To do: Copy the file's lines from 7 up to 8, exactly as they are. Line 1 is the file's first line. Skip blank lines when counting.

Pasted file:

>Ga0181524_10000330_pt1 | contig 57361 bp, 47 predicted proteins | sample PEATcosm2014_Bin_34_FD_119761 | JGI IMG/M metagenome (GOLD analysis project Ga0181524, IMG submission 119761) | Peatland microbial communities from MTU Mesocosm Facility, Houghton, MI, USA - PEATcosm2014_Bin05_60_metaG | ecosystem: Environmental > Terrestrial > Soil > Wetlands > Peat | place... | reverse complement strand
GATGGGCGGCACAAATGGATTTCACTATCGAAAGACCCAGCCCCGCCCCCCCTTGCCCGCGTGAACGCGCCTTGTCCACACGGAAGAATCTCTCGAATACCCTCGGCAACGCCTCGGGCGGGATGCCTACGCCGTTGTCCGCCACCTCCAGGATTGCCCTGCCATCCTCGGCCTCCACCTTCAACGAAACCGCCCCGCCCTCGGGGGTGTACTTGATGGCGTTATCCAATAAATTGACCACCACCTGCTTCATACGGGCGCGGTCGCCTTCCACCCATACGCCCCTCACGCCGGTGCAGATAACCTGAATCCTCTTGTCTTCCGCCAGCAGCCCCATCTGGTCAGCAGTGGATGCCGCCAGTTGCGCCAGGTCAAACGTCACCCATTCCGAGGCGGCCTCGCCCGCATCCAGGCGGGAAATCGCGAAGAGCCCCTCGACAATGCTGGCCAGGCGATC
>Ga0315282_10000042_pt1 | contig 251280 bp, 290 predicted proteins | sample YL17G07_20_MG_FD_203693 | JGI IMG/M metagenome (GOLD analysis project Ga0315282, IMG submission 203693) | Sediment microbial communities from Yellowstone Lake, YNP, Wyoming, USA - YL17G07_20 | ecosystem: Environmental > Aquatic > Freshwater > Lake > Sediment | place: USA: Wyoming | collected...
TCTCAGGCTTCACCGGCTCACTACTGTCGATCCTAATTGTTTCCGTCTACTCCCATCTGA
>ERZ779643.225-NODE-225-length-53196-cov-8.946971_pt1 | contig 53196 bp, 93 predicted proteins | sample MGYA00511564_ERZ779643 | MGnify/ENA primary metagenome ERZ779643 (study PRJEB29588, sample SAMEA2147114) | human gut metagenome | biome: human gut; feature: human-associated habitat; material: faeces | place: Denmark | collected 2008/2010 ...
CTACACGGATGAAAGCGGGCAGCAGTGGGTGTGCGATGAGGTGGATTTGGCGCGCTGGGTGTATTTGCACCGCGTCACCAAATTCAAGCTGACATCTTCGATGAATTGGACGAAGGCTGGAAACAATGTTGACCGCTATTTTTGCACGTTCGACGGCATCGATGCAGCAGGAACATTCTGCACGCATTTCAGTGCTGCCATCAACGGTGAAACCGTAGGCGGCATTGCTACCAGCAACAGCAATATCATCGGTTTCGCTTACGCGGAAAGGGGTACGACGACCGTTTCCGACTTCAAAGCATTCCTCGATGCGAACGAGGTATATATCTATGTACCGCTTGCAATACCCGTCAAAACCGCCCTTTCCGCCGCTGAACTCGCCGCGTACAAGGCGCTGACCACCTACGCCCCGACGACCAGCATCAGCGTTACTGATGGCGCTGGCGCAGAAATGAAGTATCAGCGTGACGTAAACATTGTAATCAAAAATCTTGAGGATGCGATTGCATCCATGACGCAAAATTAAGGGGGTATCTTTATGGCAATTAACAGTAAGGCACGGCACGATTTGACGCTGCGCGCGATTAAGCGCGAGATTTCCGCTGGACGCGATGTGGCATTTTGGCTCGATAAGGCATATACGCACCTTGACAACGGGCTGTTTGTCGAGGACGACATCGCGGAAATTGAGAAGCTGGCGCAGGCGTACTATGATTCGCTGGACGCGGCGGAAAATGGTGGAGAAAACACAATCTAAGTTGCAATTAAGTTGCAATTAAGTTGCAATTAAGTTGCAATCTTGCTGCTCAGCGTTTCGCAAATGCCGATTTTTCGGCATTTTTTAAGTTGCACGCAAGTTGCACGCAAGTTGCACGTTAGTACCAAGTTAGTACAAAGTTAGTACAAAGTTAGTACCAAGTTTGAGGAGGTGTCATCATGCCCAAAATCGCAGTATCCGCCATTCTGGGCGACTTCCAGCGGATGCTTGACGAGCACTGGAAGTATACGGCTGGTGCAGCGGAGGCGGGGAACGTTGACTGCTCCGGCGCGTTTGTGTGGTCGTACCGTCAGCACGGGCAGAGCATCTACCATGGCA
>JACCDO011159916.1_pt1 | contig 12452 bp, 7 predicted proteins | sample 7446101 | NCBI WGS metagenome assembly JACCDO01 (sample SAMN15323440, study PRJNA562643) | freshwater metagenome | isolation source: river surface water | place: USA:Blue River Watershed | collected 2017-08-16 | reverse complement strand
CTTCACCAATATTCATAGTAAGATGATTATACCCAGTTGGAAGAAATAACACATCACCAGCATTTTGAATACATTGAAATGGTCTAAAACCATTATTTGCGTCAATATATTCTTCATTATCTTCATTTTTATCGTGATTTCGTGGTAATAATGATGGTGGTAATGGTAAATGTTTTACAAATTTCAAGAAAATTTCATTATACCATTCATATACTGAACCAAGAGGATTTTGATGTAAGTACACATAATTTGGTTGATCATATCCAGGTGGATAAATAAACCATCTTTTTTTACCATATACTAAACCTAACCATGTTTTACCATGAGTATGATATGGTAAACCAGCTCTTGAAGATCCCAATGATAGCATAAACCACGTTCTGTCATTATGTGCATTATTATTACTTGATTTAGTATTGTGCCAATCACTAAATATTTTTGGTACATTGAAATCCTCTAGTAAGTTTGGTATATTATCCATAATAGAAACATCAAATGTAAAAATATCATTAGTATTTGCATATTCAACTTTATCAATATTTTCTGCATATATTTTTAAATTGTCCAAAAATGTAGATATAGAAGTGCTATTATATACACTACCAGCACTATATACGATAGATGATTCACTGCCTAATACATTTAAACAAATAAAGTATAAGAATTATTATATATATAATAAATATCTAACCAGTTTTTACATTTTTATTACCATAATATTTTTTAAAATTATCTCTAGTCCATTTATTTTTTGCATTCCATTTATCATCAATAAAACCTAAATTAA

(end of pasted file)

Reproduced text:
>JACCDO011159916.1_pt1 | contig 12452 bp, 7 predicted proteins | sample 7446101 | NCBI WGS metagenome assembly JACCDO01 (sample SAMN15323440, study PRJNA562643) | freshwater metagenome | isolation source: river surface water | place: USA:Blue River Watershed | collected 2017-08-16 | reverse complement strand
CTTCACCAATATTCATAGTAAGATGATTATACCCAGTTGGAAGAAATAACACATCACCAGCATTTTGAATACATTGAAATGGTCTAAAACCATTATTTGCGTCAATATATTCTTCATTATCTTCATTTTTATCGTGATTTCGTGGTAATAATGATGGTGGTAATGGTAAATGTTTTACAAATTTCAAGAAAATTTCATTATACCATTCATATACTGAACCAAGAGGATTTTGATGTAAGTACACATAATTTGGTTGATCATATCCAGGTGGATAAATAAACCATCTTTTTTTACCATATACTAAACCTAACCATGTTTTACCATGAGTATGATATGGTAAACCAGCTCTTGAAGATCCCAATGATAGCATAAACCACGTTCTGTCATTATGTGCATTATTATTACTTGATTTAGTATTGTGCCAATCACTAAATATTTTTGGTACATTGAAATCCTCTAGTAAGTTTGGTATATTATCCATAATAGAAACATCAAATGTAAAAATATCATTAGTATTTGCATATTCAACTTTATCAATATTTTCTGCATATATTTTTAAATTGTCCAAAAATGTAGATATAGAAGTGCTATTATATACACTACCAGCACTATATACGATAGATGATTCACTGCCTAATACATTTAAACAAATAAAGTATAAGAATTATTATATATATAATAAATATCTAACCAGTTTTTACATTTTTATTACCATAATATTTTTTAAAATTATCTCTAGTCCATTTATTTTTTGCATTCCATTTATCATCAATAAAACCTAAATTAA